Cat owners tend to be worried when their feline friends don’t have a wet nose.
So much so that this is one of the more common concerns that leads cat owners to seek veterinary attention! Cat owners do believe that their cats’ noses should be cool and moist at all times which, in most cases, is somewhat true.
If a cat has a dry nose if often means that the kitty is dehydrated or has some sort of fever.
There is what you may a call a loose correlation between a cool, moist nose and good health, some perfectly healthy cats have warm, dry noses. But, the best way to assess your kitty’s health is through a rectal thermometer by taking her temperature.
To check for dehydration, you should assess your cat’s skin elasticity and assess the thickness of the saliva.
In this blog post, we will go through about a few things you need to know about your cat’s dry nose and whether or not it should be a cause of concern.
Let’s get started, shall we?
Should you be concerned if your cat has a dry nose?
If your kitty’s nose is always warm and dry, there isn’t anything you need to worry about. However, if your kitty’s usually cool and moist nose suddenly becomes warm and dry, she may be dehydrated or have a fever.
However, this isn’t a reason for you to panic because in some cases, the cats’ nasal secretions just vary, fluctuate, or change permanently over time.
If you are worried about your cat’s dry nose, the safest thing is to have a vet check her.
One of the most telltale signs that your kitty is dehydrated and feverish is that she would generally feel sick, be lethargic, and have a poor appetite.
So, as a rule of thumb, if your cat who has a dry nose is also lethargic, has a poor appetite, and is sick in other ways should be taken to get checked out by the vet. Keep in mind that it’s the lethargy, poor appetite and symptoms of illness that are of greater concern than whatever is happening with the nose.
Wet Cat Nose: A Closer Look
As you may have understood by reading the previous section, a dry cat nose doesn’t always translate to trouble in the kitty kingdom.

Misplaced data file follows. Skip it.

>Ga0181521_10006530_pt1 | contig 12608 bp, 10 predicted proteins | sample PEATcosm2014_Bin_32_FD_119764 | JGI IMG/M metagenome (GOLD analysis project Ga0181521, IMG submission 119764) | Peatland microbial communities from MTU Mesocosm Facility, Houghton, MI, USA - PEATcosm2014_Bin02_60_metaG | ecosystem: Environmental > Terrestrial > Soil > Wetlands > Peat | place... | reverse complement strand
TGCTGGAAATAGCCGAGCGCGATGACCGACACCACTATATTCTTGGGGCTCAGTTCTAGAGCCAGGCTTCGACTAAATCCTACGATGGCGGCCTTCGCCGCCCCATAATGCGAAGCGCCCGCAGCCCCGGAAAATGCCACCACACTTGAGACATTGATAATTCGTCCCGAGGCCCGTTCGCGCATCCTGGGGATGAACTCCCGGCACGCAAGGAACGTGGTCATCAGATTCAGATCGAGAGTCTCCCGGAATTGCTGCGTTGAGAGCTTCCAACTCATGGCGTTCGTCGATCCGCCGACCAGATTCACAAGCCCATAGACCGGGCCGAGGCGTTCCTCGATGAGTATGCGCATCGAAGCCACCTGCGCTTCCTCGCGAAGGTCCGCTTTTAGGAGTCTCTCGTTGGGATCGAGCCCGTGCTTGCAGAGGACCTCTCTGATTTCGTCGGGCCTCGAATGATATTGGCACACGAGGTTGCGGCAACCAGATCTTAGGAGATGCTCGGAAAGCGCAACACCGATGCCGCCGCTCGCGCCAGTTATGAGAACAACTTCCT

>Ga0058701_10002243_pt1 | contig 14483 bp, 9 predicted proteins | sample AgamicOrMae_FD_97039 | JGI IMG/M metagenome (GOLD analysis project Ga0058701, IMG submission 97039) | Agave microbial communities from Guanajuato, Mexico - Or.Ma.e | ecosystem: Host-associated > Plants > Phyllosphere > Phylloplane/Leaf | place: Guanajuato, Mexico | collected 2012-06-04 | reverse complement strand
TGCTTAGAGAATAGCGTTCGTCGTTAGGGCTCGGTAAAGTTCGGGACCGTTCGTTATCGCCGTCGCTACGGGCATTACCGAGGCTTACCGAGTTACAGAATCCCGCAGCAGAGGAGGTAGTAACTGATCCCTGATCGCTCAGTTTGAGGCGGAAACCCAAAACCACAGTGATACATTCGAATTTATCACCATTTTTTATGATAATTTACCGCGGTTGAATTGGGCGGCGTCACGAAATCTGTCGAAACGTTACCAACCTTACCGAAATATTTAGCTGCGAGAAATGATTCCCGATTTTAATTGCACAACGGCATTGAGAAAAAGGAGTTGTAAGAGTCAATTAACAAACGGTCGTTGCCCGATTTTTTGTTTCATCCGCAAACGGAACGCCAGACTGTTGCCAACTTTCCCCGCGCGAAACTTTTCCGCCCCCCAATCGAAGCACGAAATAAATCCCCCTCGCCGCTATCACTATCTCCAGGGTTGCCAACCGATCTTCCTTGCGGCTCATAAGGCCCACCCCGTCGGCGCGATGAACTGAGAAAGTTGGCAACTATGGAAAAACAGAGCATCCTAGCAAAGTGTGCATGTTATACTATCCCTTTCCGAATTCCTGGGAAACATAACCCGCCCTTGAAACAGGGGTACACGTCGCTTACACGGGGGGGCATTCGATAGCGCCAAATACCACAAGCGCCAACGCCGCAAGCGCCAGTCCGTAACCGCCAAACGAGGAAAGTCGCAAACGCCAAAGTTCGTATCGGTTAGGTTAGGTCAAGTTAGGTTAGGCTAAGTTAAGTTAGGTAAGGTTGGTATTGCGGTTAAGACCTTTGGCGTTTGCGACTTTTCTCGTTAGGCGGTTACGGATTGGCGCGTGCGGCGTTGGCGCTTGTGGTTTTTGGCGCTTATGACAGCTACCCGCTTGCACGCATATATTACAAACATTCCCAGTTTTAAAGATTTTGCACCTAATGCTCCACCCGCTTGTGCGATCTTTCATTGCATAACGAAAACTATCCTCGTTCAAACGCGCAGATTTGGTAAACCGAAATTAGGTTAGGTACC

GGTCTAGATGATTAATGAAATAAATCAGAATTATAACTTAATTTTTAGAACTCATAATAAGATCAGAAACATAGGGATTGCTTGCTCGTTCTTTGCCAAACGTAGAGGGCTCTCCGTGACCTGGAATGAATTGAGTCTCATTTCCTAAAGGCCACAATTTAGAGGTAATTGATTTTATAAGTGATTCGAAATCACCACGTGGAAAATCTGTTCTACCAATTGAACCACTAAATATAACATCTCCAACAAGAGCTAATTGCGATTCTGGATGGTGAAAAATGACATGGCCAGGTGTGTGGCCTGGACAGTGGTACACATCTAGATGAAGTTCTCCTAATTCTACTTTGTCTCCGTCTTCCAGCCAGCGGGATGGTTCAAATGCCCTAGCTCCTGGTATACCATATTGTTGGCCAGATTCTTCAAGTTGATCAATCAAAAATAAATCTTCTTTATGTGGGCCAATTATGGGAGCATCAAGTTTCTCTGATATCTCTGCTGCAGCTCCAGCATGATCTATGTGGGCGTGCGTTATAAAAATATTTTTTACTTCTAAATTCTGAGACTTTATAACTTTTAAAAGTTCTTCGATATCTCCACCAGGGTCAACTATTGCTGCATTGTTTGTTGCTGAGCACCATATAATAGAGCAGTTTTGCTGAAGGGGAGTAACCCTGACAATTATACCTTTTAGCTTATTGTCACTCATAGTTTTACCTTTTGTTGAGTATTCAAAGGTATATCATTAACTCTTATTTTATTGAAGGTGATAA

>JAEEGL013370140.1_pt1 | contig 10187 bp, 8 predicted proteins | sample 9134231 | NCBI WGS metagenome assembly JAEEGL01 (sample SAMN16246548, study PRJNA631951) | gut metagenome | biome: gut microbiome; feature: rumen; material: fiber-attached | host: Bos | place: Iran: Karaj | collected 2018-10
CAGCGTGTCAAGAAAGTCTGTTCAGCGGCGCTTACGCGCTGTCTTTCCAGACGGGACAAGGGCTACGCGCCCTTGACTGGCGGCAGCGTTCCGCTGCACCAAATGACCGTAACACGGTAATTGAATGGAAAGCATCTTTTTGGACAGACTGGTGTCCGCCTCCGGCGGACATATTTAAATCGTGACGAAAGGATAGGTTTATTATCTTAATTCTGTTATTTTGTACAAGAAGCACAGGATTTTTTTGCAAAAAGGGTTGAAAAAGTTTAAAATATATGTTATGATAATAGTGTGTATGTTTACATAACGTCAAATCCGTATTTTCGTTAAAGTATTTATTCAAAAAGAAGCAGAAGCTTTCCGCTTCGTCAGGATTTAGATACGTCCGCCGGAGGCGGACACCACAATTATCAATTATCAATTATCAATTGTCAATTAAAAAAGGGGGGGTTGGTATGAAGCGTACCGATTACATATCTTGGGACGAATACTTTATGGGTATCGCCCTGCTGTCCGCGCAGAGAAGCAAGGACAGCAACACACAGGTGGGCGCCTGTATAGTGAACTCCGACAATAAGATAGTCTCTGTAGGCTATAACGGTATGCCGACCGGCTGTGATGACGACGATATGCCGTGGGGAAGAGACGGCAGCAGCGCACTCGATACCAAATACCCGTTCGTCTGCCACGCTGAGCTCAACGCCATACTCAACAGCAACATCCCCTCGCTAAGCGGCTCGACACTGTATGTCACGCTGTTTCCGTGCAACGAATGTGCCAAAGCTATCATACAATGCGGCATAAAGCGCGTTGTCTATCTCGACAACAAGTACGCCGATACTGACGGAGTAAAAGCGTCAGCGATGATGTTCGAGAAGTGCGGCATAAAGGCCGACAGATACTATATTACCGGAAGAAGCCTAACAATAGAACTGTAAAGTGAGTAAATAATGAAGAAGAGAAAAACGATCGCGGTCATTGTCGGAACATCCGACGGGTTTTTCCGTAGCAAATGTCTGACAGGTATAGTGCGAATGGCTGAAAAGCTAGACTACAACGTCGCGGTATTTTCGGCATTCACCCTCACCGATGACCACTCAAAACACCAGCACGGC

However, in case the opposite is true and your cat has a wet nose, it most probably does mean that something is wrong with your feline friend. A runny cat nose or a wet cat nose is a common symptom of upper respiratory infections (URIs) in cats.
Several dozen known viruses and bacteria cause URIs.
There are likely several more that have not yet been discovered, and thousands more that will eventually evolve!
The two most common causes of URIs are the following:
- Herpes virus
- Chlamydia bacteria
These do sound like the human sexually transmitted diseases but they aren’t the same.
Both of these organisms are ubiquitous.
This means that almost every cat on this planet has been exposed to feline herpes (or also known as rhinotracheitis), like the cold sore virus in humans, infection with herpes is lifelong, with sporadic outbreaks, in cats.
This also means that even solitary indoor cats can also suffer from intermittent URIs.
Although URIs earned their name for their respiratory symptoms, the eyes are often affected as well.
Watery or red eyes are common in cats with URIs.
But, a runny nose (often with an excess of seemingly normal clear discharge, but sometimes with mucus or even malodorous pus-like material) may be the first sign of a URI.
Is a wet cat nose always a sign of a URI?
If your kitty has a wetter than normal nose, chances are that she may be about to break with a URI but may not be showing any other symptoms. In such a case, it is not important for you to seek your vet’s immediate attention.
In case your kitty receives injectable fluids such as those for kidney failure, an excessively moist nose can be a sign of fluid overload.
Your cat’s nose must be monitored carefully if your cat receives injectable fluids. If fluid overload progresses, potentially life-threatening respiratory difficulties can occur.
What about color changes on cat noses?
Sometimes, your cat’s nose can even change color!
This is something that happens frequently in ginger cats or orange tabbies as the feline redheads are prone to developing freckles on their gums, lips, eyelids, ears, and noses. This condition is known as lentigo simplex and is benign.
Nose freckles are common and develop as the cat ages but, they are benign and not harmful.
If your kitty has a dry nose, it most definitely is not something that you need to be worried about. In fact, it’s completely natural. However, there are two common reasons why cats have dry noses, which include:
If your kitty has been generally feeling ill and isn’t quite active, it’s a sign that you need to take her to the vet to check if she’s well or not.
What do you think a dry nose in cats mean? Let us know in the comments…